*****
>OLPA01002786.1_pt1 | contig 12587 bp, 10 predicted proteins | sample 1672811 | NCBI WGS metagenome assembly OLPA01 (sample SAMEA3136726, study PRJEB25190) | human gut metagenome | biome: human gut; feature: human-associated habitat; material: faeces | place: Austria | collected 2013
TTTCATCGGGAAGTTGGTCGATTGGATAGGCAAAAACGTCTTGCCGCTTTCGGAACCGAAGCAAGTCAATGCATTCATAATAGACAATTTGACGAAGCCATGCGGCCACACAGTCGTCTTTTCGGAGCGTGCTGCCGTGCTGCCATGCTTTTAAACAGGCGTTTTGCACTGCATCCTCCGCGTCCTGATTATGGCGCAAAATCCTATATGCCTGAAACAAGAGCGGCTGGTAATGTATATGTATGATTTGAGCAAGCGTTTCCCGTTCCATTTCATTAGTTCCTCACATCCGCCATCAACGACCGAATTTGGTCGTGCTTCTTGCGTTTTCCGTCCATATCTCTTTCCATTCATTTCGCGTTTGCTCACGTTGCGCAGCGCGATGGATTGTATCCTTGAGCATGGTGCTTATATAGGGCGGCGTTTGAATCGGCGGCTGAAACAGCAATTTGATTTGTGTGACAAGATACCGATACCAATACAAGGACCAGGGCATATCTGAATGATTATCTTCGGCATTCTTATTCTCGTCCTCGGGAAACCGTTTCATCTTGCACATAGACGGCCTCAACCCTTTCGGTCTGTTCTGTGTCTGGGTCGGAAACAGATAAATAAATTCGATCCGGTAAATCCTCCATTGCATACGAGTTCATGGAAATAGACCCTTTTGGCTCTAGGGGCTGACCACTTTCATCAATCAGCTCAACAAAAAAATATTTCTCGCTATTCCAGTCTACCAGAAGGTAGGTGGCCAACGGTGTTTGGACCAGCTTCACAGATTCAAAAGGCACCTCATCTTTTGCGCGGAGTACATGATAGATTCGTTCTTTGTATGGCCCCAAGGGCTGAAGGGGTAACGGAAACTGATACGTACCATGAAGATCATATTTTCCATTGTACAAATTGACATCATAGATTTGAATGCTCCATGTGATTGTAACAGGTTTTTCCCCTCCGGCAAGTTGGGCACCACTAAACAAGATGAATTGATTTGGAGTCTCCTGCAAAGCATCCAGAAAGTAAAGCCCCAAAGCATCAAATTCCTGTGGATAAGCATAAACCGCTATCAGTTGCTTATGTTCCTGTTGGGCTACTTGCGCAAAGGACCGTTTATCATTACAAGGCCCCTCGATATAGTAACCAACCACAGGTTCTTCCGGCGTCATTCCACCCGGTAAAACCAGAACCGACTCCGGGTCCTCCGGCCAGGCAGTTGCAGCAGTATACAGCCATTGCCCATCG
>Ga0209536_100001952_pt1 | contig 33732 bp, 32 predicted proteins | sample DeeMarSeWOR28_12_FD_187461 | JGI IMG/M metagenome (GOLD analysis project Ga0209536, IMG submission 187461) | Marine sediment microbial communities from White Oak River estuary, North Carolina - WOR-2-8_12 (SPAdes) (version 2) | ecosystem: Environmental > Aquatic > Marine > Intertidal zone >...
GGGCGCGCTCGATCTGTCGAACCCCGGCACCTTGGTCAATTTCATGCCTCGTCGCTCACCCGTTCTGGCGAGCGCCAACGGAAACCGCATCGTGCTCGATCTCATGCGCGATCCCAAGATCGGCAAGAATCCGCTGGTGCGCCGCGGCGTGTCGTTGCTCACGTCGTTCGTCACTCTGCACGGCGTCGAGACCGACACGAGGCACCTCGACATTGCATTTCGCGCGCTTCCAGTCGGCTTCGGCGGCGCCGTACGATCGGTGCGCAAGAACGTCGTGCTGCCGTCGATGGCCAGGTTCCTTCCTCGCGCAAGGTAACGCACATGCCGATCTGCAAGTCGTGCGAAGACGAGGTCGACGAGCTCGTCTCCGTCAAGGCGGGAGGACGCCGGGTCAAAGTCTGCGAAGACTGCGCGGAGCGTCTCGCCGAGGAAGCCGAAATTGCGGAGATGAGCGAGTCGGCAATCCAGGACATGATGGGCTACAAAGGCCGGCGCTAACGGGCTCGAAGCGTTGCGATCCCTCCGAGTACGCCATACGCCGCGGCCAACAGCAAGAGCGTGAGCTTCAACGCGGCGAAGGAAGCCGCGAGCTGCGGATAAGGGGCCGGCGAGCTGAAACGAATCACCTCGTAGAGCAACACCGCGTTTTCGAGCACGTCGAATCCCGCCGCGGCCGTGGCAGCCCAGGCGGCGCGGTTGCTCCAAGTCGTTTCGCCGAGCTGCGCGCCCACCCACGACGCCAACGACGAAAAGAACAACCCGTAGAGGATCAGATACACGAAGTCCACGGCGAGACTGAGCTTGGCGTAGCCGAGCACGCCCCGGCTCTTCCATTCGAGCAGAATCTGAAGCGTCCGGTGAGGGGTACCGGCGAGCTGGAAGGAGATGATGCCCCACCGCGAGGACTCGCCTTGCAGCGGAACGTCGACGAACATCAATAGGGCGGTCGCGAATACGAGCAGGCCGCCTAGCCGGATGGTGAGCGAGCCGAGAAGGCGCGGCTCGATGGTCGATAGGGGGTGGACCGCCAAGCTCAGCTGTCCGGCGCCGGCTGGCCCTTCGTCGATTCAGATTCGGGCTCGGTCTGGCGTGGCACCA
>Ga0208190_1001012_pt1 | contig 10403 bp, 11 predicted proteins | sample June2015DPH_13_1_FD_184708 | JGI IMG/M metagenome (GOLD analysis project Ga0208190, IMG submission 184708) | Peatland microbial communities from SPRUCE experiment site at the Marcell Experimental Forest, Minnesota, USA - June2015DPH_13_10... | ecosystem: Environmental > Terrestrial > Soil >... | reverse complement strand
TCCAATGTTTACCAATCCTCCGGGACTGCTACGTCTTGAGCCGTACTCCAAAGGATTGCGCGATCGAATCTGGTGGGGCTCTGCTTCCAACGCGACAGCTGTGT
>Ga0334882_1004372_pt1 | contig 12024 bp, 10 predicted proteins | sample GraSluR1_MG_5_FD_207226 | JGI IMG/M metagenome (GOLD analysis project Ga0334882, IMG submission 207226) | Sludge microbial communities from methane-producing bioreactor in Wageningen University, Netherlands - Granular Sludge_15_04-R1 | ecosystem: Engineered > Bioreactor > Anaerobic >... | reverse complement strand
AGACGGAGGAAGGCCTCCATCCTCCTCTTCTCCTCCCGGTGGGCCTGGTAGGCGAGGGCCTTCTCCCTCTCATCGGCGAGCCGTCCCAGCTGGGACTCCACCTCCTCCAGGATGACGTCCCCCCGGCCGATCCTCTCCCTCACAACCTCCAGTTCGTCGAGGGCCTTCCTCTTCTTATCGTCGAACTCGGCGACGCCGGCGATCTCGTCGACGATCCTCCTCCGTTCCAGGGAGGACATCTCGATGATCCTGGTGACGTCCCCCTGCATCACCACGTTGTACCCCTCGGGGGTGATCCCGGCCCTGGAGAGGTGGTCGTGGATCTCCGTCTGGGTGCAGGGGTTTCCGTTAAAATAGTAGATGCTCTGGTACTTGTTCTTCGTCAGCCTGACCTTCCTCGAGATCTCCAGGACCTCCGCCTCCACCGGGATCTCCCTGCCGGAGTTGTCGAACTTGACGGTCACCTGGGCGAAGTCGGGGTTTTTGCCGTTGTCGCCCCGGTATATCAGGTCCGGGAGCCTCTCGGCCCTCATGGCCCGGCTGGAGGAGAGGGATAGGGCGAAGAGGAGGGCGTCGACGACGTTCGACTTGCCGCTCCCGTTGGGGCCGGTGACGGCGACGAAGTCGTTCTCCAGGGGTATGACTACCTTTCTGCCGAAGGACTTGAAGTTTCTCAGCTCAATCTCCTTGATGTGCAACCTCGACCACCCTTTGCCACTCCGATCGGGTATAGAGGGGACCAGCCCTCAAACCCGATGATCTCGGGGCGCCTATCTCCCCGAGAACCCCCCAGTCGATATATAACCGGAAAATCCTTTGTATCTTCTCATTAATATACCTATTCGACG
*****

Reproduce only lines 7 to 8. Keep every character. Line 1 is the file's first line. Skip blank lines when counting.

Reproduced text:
>Ga0334882_1004372_pt1 | contig 12024 bp, 10 predicted proteins | sample GraSluR1_MG_5_FD_207226 | JGI IMG/M metagenome (GOLD analysis project Ga0334882, IMG submission 207226) | Sludge microbial communities from methane-producing bioreactor in Wageningen University, Netherlands - Granular Sludge_15_04-R1 | ecosystem: Engineered > Bioreactor > Anaerobic >... | reverse complement strand
AGACGGAGGAAGGCCTCCATCCTCCTCTTCTCCTCCCGGTGGGCCTGGTAGGCGAGGGCCTTCTCCCTCTCATCGGCGAGCCGTCCCAGCTGGGACTCCACCTCCTCCAGGATGACGTCCCCCCGGCCGATCCTCTCCCTCACAACCTCCAGTTCGTCGAGGGCCTTCCTCTTCTTATCGTCGAACTCGGCGACGCCGGCGATCTCGTCGACGATCCTCCTCCGTTCCAGGGAGGACATCTCGATGATCCTGGTGACGTCCCCCTGCATCACCACGTTGTACCCCTCGGGGGTGATCCCGGCCCTGGAGAGGTGGTCGTGGATCTCCGTCTGGGTGCAGGGGTTTCCGTTAAAATAGTAGATGCTCTGGTACTTGTTCTTCGTCAGCCTGACCTTCCTCGAGATCTCCAGGACCTCCGCCTCCACCGGGATCTCCCTGCCGGAGTTGTCGAACTTGACGGTCACCTGGGCGAAGTCGGGGTTTTTGCCGTTGTCGCCCCGGTATATCAGGTCCGGGAGCCTCTCGGCCCTCATGGCCCGGCTGGAGGAGAGGGATAGGGCGAAGAGGAGGGCGTCGACGACGTTCGACTTGCCGCTCCCGTTGGGGCCGGTGACGGCGACGAAGTCGTTCTCCAGGGGTATGACTACCTTTCTGCCGAAGGACTTGAAGTTTCTCAGCTCAATCTCCTTGATGTGCAACCTCGACCACCCTTTGCCACTCCGATCGGGTATAGAGGGGACCAGCCCTCAAACCCGATGATCTCGGGGCGCCTATCTCCCCGAGAACCCCCCAGTCGATATATAACCGGAAAATCCTTTGTATCTTCTCATTAATATACCTATTCGACG